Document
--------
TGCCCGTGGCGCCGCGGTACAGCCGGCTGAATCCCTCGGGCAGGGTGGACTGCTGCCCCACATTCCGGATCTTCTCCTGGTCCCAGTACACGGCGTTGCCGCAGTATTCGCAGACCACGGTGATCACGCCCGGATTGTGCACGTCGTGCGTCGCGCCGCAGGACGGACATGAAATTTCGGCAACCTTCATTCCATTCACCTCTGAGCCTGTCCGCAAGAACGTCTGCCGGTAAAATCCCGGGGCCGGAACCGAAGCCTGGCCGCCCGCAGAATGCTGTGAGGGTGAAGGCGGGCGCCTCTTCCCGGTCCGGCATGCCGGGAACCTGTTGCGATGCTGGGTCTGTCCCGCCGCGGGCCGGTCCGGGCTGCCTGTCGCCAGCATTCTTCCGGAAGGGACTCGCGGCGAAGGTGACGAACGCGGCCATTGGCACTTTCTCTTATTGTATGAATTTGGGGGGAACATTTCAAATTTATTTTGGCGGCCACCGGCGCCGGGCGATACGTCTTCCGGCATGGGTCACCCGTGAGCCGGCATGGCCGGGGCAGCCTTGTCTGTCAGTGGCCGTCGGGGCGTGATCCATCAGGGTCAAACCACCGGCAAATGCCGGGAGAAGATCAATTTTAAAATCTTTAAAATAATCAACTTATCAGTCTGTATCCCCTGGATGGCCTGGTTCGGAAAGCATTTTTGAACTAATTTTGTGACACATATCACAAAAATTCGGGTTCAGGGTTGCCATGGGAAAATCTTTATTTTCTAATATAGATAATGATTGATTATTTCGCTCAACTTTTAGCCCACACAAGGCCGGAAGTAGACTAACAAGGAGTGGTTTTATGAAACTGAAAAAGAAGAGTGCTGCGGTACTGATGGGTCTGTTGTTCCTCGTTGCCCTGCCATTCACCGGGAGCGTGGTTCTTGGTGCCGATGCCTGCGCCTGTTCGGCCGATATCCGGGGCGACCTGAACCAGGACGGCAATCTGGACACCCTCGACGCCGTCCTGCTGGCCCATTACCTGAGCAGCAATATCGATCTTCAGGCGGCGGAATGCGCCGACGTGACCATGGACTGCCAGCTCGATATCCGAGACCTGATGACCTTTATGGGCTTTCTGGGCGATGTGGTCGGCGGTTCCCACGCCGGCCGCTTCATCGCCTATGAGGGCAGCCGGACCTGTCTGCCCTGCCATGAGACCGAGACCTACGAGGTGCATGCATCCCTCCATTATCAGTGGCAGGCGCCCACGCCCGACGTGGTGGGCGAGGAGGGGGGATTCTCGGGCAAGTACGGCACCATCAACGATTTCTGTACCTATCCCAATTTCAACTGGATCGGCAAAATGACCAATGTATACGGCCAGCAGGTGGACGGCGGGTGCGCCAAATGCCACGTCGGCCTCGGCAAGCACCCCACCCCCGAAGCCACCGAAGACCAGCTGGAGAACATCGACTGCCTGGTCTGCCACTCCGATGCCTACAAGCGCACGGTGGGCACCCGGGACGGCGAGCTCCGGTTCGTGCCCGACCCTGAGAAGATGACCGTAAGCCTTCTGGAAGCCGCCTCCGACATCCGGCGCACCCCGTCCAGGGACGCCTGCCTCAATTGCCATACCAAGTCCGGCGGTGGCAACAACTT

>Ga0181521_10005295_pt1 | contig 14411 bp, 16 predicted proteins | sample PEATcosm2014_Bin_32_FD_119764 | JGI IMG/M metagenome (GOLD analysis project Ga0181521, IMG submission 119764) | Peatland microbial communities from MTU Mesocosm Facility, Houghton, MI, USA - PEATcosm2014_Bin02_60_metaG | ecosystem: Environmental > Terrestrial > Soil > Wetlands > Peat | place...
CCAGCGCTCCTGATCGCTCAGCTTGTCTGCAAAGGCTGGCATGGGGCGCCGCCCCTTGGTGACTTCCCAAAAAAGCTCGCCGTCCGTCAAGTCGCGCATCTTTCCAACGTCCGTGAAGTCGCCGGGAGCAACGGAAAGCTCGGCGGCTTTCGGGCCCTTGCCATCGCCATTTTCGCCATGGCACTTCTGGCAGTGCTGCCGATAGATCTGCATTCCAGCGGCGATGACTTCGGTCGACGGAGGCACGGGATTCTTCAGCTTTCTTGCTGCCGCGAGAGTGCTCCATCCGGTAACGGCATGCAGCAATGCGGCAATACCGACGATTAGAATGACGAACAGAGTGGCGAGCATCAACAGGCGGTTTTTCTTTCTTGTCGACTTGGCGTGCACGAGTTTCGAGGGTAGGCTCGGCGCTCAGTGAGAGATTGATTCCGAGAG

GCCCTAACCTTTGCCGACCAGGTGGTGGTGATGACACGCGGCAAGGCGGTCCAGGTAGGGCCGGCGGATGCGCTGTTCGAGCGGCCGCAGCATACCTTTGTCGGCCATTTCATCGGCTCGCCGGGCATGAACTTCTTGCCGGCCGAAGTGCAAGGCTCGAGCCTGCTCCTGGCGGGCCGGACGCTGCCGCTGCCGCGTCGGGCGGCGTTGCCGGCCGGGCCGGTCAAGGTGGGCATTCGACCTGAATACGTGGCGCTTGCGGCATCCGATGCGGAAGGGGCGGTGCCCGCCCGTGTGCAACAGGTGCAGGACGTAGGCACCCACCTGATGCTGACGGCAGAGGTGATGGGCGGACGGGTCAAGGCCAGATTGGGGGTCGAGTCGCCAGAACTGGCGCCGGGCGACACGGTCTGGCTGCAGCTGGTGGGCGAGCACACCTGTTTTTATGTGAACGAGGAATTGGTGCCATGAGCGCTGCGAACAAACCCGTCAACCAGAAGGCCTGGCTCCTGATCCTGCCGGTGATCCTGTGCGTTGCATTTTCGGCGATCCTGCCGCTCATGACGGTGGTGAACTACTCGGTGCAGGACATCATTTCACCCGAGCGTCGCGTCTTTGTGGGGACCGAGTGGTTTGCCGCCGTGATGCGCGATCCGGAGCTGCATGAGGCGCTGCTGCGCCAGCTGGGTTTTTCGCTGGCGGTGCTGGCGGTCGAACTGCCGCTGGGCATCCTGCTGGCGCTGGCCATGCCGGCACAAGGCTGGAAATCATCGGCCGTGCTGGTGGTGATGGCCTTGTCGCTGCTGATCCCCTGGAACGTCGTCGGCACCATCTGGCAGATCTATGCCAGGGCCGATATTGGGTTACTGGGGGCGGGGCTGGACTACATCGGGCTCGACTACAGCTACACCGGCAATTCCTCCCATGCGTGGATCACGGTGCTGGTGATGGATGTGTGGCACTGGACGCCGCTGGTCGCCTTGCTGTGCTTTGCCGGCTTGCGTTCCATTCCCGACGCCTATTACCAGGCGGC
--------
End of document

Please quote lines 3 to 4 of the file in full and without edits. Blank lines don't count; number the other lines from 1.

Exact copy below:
CCAGCGCTCCTGATCGCTCAGCTTGTCTGCAAAGGCTGGCATGGGGCGCCGCCCCTTGGTGACTTCCCAAAAAAGCTCGCCGTCCGTCAAGTCGCGCATCTTTCCAACGTCCGTGAAGTCGCCGGGAGCAACGGAAAGCTCGGCGGCTTTCGGGCCCTTGCCATCGCCATTTTCGCCATGGCACTTCTGGCAGTGCTGCCGATAGATCTGCATTCCAGCGGCGATGACTTCGGTCGACGGAGGCACGGGATTCTTCAGCTTTCTTGCTGCCGCGAGAGTGCTCCATCCGGTAACGGCATGCAGCAATGCGGCAATACCGACGATTAGAATGACGAACAGAGTGGCGAGCATCAACAGGCGGTTTTTCTTTCTTGTCGACTTGGCGTGCACGAGTTTCGAGGGTAGGCTCGGCGCTCAGTGAGAGATTGATTCCGAGAG

GCCCTAACCTTTGCCGACCAGGTGGTGGTGATGACACGCGGCAAGGCGGTCCAGGTAGGGCCGGCGGATGCGCTGTTCGAGCGGCCGCAGCATACCTTTGTCGGCCATTTCATCGGCTCGCCGGGCATGAACTTCTTGCCGGCCGAAGTGCAAGGCTCGAGCCTGCTCCTGGCGGGCCGGACGCTGCCGCTGCCGCGTCGGGCGGCGTTGCCGGCCGGGCCGGTCAAGGTGGGCATTCGACCTGAATACGTGGCGCTTGCGGCATCCGATGCGGAAGGGGCGGTGCCCGCCCGTGTGCAACAGGTGCAGGACGTAGGCACCCACCTGATGCTGACGGCAGAGGTGATGGGCGGACGGGTCAAGGCCAGATTGGGGGTCGAGTCGCCAGAACTGGCGCCGGGCGACACGGTCTGGCTGCAGCTGGTGGGCGAGCACACCTGTTTTTATGTGAACGAGGAATTGGTGCCATGAGCGCTGCGAACAAACCCGTCAACCAGAAGGCCTGGCTCCTGATCCTGCCGGTGATCCTGTGCGTTGCATTTTCGGCGATCCTGCCGCTCATGACGGTGGTGAACTACTCGGTGCAGGACATCATTTCACCCGAGCGTCGCGTCTTTGTGGGGACCGAGTGGTTTGCCGCCGTGATGCGCGATCCGGAGCTGCATGAGGCGCTGCTGCGCCAGCTGGGTTTTTCGCTGGCGGTGCTGGCGGTCGAACTGCCGCTGGGCATCCTGCTGGCGCTGGCCATGCCGGCACAAGGCTGGAAATCATCGGCCGTGCTGGTGGTGATGGCCTTGTCGCTGCTGATCCCCTGGAACGTCGTCGGCACCATCTGGCAGATCTATGCCAGGGCCGATATTGGGTTACTGGGGGCGGGGCTGGACTACATCGGGCTCGACTACAGCTACACCGGCAATTCCTCCCATGCGTGGATCACGGTGCTGGTGATGGATGTGTGGCACTGGACGCCGCTGGTCGCCTTGCTGTGCTTTGCCGGCTTGCGTTCCATTCCCGACGCCTATTACCAGGCGGC